And bugger me if the 14 other stories in there weren’t just as good! They showed a remarkable variation in tone colour, too. Magical realism, touches of SF, straight horror, weird horror, ghost stories – all demonstrating both a hand-on-heart love of the genre and a technical understanding of it that went way beyond the ordinary. My favourite? Probably the novelette ‘Voluntary Committal’, but ‘My Father’s Mask’ is amazing too, and I would be happy to see ‘Best New Horror’ re-anthologized from here into the next century.

Anyway, yesterday evening I had the pleasure of attending an event at Foyles bookshop on Charing Cross Road to celebrate the launch of Joe’s new novel N0S4R2. Joe gave a reading from the book, followed by an interview and Q&A in which he showed himself to be as comfortable and generous with an audience as his father. (Perhaps having writing as your ‘family business’ does at least offer some help in dealing with the public aspects of the job.) He was great fun to be with, and I think the audience would have happily sat there and listened to him read for most of the night. Best of all though, he knew what he was talking about. Anyone still curious about the secret of Hill’s success need look no further than his insightful and hardworking attitude to both the art and craft of writing.

I was very pleased to report back to Chris (who sadly couldn’t be there last night because of a previous commitment) that ‘this man writes proper second drafts!’ (And third drafts, and fourth drafts.) When you hear a writer explaining how even work that might have seemed good to him first time round usually needs to be completely rewritten, you know he means business. I was especially impressed by Hill’s attitude to his early rejections, how he believed that his prentice manuscripts were ‘rejected for the right reasons’, and that it was those very rejections that helped him learn how to ‘finally write a book that other people would be excited about publishing.’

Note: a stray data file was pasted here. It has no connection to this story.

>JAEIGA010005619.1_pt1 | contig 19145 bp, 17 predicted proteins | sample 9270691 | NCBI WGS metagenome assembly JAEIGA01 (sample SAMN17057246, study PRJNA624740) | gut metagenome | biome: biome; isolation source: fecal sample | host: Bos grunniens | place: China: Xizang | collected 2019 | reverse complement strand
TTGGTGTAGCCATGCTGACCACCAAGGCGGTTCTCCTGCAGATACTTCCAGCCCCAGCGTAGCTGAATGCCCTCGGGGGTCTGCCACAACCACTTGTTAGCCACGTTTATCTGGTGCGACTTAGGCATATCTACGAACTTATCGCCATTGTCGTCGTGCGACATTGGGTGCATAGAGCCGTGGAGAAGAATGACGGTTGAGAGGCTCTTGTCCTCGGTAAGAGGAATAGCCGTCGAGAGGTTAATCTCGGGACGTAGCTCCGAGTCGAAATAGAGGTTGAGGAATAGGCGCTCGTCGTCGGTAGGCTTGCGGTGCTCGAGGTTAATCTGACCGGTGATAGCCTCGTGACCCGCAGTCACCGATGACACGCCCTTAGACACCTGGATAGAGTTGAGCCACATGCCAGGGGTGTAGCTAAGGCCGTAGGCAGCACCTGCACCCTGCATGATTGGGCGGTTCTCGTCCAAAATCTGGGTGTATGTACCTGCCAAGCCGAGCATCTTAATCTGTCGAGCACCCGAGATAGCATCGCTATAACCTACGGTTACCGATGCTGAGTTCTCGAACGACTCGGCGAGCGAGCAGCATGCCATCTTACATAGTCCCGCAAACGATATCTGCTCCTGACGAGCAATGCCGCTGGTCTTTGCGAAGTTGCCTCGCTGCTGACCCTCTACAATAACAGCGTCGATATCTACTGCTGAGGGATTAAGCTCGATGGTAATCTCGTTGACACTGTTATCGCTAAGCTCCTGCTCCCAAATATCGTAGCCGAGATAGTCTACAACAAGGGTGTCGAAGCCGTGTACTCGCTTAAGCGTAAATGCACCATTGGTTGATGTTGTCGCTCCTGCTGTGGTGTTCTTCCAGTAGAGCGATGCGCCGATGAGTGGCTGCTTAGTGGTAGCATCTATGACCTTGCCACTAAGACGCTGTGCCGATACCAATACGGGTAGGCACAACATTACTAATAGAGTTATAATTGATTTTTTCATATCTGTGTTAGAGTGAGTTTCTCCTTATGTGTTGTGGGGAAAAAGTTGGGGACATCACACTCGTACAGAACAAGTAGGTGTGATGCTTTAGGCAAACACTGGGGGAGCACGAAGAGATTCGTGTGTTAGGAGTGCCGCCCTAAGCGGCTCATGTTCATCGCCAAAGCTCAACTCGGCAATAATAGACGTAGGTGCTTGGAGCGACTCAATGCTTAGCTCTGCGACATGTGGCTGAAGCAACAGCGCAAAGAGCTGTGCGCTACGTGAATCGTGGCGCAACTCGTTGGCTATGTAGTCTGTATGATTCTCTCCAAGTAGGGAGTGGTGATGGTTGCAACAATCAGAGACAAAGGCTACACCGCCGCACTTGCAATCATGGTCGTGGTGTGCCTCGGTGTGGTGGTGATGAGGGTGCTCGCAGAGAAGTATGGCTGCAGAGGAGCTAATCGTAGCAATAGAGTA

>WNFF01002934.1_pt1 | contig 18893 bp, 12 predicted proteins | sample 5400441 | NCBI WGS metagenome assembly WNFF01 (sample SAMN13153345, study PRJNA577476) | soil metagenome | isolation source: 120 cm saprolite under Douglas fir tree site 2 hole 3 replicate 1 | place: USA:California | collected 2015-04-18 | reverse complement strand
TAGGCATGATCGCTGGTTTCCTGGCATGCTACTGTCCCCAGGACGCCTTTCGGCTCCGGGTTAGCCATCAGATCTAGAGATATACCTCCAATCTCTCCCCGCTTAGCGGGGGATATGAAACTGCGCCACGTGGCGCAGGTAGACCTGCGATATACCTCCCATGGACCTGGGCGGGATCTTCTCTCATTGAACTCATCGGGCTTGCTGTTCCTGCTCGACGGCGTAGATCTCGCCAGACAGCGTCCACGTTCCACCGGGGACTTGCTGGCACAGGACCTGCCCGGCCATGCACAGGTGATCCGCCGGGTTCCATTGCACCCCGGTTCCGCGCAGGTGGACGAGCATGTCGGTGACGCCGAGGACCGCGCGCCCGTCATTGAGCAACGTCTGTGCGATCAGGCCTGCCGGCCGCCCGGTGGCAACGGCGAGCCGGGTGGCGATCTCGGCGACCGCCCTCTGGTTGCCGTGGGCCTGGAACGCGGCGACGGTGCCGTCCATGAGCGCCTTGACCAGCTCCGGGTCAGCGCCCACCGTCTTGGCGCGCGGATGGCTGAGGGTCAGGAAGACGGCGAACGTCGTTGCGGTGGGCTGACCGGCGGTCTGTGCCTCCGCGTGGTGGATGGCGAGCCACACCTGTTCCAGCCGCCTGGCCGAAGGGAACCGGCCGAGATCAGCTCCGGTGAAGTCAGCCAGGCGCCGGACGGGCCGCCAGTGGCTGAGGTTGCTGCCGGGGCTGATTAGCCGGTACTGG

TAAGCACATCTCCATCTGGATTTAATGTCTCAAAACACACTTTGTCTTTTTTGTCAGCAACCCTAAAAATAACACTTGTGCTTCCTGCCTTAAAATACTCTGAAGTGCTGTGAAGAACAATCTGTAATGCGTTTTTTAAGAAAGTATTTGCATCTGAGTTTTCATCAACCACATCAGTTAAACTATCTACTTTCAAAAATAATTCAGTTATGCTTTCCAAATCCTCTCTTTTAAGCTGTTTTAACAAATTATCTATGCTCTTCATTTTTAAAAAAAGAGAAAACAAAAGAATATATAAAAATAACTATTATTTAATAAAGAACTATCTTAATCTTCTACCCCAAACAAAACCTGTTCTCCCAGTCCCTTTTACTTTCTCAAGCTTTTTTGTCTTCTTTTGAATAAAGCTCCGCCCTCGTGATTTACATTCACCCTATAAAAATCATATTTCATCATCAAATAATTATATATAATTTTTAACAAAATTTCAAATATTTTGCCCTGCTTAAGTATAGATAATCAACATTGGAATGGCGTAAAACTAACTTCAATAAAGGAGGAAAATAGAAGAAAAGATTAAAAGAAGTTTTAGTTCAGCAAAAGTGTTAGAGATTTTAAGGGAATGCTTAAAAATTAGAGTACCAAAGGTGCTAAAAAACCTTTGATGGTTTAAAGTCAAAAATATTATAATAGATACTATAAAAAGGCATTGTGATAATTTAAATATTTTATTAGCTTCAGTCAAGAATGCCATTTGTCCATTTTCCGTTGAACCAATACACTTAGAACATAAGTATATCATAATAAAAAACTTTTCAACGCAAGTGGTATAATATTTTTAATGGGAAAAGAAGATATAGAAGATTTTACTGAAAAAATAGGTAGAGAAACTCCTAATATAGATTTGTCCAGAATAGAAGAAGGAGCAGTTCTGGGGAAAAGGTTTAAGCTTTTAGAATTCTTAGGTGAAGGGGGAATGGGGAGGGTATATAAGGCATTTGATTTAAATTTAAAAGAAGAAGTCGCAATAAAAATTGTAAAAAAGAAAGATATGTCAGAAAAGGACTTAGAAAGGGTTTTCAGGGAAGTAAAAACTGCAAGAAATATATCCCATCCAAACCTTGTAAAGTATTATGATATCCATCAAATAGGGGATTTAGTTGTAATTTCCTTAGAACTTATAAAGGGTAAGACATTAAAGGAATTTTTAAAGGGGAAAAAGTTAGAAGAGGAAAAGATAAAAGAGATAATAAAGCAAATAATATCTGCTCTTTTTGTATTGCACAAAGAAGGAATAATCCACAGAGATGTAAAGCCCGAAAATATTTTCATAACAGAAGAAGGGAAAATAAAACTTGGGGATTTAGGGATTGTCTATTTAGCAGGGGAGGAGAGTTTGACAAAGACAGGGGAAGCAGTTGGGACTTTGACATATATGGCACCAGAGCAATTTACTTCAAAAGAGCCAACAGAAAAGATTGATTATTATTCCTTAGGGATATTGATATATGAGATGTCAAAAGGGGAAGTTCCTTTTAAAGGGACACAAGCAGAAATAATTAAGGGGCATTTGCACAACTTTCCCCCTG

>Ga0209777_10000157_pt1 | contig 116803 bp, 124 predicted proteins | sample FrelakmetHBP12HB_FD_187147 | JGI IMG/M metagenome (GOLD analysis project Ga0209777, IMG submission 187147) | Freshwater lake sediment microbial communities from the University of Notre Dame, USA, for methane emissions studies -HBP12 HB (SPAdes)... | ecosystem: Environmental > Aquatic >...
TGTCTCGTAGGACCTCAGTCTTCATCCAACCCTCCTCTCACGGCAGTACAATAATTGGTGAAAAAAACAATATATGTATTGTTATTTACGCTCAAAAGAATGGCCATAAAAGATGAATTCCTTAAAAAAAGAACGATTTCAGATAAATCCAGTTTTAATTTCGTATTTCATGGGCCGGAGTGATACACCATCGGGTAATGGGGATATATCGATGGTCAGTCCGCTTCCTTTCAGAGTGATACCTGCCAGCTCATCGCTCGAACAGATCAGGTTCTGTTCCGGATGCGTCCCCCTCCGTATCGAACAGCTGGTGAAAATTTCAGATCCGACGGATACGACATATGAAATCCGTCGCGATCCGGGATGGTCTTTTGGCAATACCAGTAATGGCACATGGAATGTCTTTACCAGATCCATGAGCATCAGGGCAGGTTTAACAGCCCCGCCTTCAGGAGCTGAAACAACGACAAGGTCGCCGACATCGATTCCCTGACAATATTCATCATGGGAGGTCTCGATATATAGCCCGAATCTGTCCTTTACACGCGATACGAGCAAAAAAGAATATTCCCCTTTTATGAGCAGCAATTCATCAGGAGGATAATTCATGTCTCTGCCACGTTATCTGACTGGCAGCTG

His acknowledgement that inspiration is only the start.

It was a marvellous evening, and one to remember. I am very much looking forward to reading N0S4R2.

Dove magic

Last night I enjoyed the privilege of being a guest of the Magic Circle! Chris was invited to be a judge of the Circle’s Stage Magician of the Year Award, and fortunately for me that invitation allowed for me to accompany him. It was an amazing evening. The acts were superb – I’d never attended a live magic show before and so the whole experience was very special. Added to that there was the excitement of being inside the Magic Circle’s club house itself. Tucked away invisibly in a side street close to Euston station, the place is a treasure trove of legend, atmosphere and magicians’ memorabilia. Going backstage after the show I had the opportunity to chat to some of the magicians, and to hear stories of past members and their incredible exploits.